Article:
Torah Musings: Hello, G-d? Are you there?


Hello, G-d? Are you there?

Sarah Pachter

Sitting in the X-ray waiting room of the hospital with my daughter’s head nestled against my chest, I sighed heavily. It was going to be a while.

The room was packed with people of all faiths waiting with their children. While most sat quietly, one woman was having a phone conversation so loud that it was very difficult to ignore. As she continued speaking into the phone, I realized she was actually praying to the person on the other end of the line.

She cried out with fervor, “Oh heavenly Father, I pray to you to forgive me. I pray for hope, for peace, and love for my neighbors, for my friends, and for my enemies. Oh, ultimate Father and pleasant one, grant us assistance, protection, and guidance. I pray for love, heavenly Father, and for health and forgiveness…”

This went on for many minutes without so much as a moment’s pause.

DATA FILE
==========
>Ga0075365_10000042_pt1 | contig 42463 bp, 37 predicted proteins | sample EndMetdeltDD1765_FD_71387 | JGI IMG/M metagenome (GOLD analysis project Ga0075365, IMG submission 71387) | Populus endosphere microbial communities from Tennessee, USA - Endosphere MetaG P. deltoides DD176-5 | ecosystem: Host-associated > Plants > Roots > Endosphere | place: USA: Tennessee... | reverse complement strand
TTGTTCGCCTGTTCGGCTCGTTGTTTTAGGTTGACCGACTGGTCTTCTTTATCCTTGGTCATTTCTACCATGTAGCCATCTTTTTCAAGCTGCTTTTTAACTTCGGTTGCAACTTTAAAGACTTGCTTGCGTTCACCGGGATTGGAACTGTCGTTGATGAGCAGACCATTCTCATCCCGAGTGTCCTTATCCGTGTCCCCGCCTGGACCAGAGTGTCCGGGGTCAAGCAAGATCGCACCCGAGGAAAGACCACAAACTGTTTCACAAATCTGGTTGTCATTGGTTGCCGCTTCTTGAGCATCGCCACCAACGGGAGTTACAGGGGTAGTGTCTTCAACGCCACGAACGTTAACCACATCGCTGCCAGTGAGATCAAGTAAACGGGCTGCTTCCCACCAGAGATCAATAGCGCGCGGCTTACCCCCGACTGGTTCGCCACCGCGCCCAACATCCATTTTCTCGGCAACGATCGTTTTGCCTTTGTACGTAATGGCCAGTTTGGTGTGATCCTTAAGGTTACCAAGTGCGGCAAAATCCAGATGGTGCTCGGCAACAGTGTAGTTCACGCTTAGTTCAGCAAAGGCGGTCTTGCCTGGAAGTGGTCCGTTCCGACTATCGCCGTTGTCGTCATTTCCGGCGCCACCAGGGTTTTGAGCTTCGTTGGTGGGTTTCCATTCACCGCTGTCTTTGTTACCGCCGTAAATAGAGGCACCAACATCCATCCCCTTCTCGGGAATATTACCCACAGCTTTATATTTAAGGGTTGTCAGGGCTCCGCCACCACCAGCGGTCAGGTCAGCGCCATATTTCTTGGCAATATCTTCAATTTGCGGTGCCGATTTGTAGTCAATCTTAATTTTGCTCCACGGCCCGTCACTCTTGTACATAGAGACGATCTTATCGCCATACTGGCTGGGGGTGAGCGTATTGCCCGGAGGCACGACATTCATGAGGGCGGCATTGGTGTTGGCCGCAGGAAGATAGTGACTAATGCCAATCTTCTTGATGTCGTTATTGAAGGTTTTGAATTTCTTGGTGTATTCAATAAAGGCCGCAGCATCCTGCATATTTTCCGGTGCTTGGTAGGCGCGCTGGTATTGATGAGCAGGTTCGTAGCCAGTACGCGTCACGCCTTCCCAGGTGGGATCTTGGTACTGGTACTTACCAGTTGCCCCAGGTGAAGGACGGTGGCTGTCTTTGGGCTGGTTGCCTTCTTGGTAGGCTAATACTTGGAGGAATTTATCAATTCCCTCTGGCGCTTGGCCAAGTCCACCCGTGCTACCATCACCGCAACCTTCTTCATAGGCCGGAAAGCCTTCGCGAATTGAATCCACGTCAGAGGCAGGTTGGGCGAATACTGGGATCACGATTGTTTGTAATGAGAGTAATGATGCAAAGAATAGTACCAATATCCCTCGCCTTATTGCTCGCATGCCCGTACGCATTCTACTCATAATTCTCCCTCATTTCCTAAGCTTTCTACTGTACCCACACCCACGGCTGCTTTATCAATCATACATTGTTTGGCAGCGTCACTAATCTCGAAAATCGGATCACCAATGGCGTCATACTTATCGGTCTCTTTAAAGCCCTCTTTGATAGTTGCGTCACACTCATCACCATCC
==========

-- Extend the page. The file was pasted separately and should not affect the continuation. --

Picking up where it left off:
When the woman completed her dissertation, she paused and said, “Father? Uh, hello? Father? Are you there?”

Heavenly Father was clearly no longer on the line. She groaned disappointedly towards the phone and hung up.

Despite the irony of the situation, I was struck by her level of faith in someone on the telephone. She faithfully believed in this person’s capacity to connect her to G-d, only to realize they were not even there to hear her in the end.

How lucky are we to have direct access and connection to Hashem! Without need of an intermediary, Hashem never tires of our requests, and is constantly available to us—rain or shine, day or night.

Do we always take advantage of this gift, or even believe that Hashem is capable and present at all times? We too can experience a blockage that prevents us from connecting directly to G-d. This disconnection stems from our end, not G-d’s.

Sometimes, when we experience challenges and suffering, the burden feels so heavy, we develop callousness of heart which prevents us from connecting. Being faced with a challenge is like boarding a train platform with trains departing in opposing directions. The train is going to leave, either going closer to your ultimate destination, or farther away from it. You will move in one direction or another, but you won’t stay where you are. Suffering moves us.